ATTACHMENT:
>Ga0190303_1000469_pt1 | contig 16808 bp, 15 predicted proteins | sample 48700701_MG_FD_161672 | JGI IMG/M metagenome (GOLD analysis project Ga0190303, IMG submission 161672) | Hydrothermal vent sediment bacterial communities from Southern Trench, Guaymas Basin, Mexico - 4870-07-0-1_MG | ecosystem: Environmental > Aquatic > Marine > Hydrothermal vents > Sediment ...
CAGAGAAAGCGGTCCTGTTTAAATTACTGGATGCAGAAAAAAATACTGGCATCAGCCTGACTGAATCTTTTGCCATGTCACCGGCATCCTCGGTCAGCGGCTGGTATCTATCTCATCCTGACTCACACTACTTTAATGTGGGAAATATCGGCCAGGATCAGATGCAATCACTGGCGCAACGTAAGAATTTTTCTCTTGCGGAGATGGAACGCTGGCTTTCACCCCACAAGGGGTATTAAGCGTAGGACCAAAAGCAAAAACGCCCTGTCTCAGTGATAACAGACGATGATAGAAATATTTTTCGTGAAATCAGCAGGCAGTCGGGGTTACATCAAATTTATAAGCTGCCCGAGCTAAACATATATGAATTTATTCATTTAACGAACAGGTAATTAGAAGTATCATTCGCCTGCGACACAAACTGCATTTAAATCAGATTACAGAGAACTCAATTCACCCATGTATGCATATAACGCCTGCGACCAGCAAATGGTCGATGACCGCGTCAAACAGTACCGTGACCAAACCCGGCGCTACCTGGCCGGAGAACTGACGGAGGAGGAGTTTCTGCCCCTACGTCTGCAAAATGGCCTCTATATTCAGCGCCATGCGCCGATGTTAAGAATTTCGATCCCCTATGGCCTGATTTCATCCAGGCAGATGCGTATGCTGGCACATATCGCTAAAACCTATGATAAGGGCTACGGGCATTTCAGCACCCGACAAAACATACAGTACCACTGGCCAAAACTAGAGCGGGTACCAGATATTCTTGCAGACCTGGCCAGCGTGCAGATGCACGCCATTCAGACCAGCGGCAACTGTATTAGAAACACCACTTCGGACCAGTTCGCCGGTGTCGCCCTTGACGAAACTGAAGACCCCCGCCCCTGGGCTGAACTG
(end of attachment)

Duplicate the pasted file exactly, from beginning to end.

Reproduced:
>Ga0190303_1000469_pt1 | contig 16808 bp, 15 predicted proteins | sample 48700701_MG_FD_161672 | JGI IMG/M metagenome (GOLD analysis project Ga0190303, IMG submission 161672) | Hydrothermal vent sediment bacterial communities from Southern Trench, Guaymas Basin, Mexico - 4870-07-0-1_MG | ecosystem: Environmental > Aquatic > Marine > Hydrothermal vents > Sediment ...
CAGAGAAAGCGGTCCTGTTTAAATTACTGGATGCAGAAAAAAATACTGGCATCAGCCTGACTGAATCTTTTGCCATGTCACCGGCATCCTCGGTCAGCGGCTGGTATCTATCTCATCCTGACTCACACTACTTTAATGTGGGAAATATCGGCCAGGATCAGATGCAATCACTGGCGCAACGTAAGAATTTTTCTCTTGCGGAGATGGAACGCTGGCTTTCACCCCACAAGGGGTATTAAGCGTAGGACCAAAAGCAAAAACGCCCTGTCTCAGTGATAACAGACGATGATAGAAATATTTTTCGTGAAATCAGCAGGCAGTCGGGGTTACATCAAATTTATAAGCTGCCCGAGCTAAACATATATGAATTTATTCATTTAACGAACAGGTAATTAGAAGTATCATTCGCCTGCGACACAAACTGCATTTAAATCAGATTACAGAGAACTCAATTCACCCATGTATGCATATAACGCCTGCGACCAGCAAATGGTCGATGACCGCGTCAAACAGTACCGTGACCAAACCCGGCGCTACCTGGCCGGAGAACTGACGGAGGAGGAGTTTCTGCCCCTACGTCTGCAAAATGGCCTCTATATTCAGCGCCATGCGCCGATGTTAAGAATTTCGATCCCCTATGGCCTGATTTCATCCAGGCAGATGCGTATGCTGGCACATATCGCTAAAACCTATGATAAGGGCTACGGGCATTTCAGCACCCGACAAAACATACAGTACCACTGGCCAAAACTAGAGCGGGTACCAGATATTCTTGCAGACCTGGCCAGCGTGCAGATGCACGCCATTCAGACCAGCGGCAACTGTATTAGAAACACCACTTCGGACCAGTTCGCCGGTGTCGCCCTTGACGAAACTGAAGACCCCCGCCCCTGGGCTGAACTG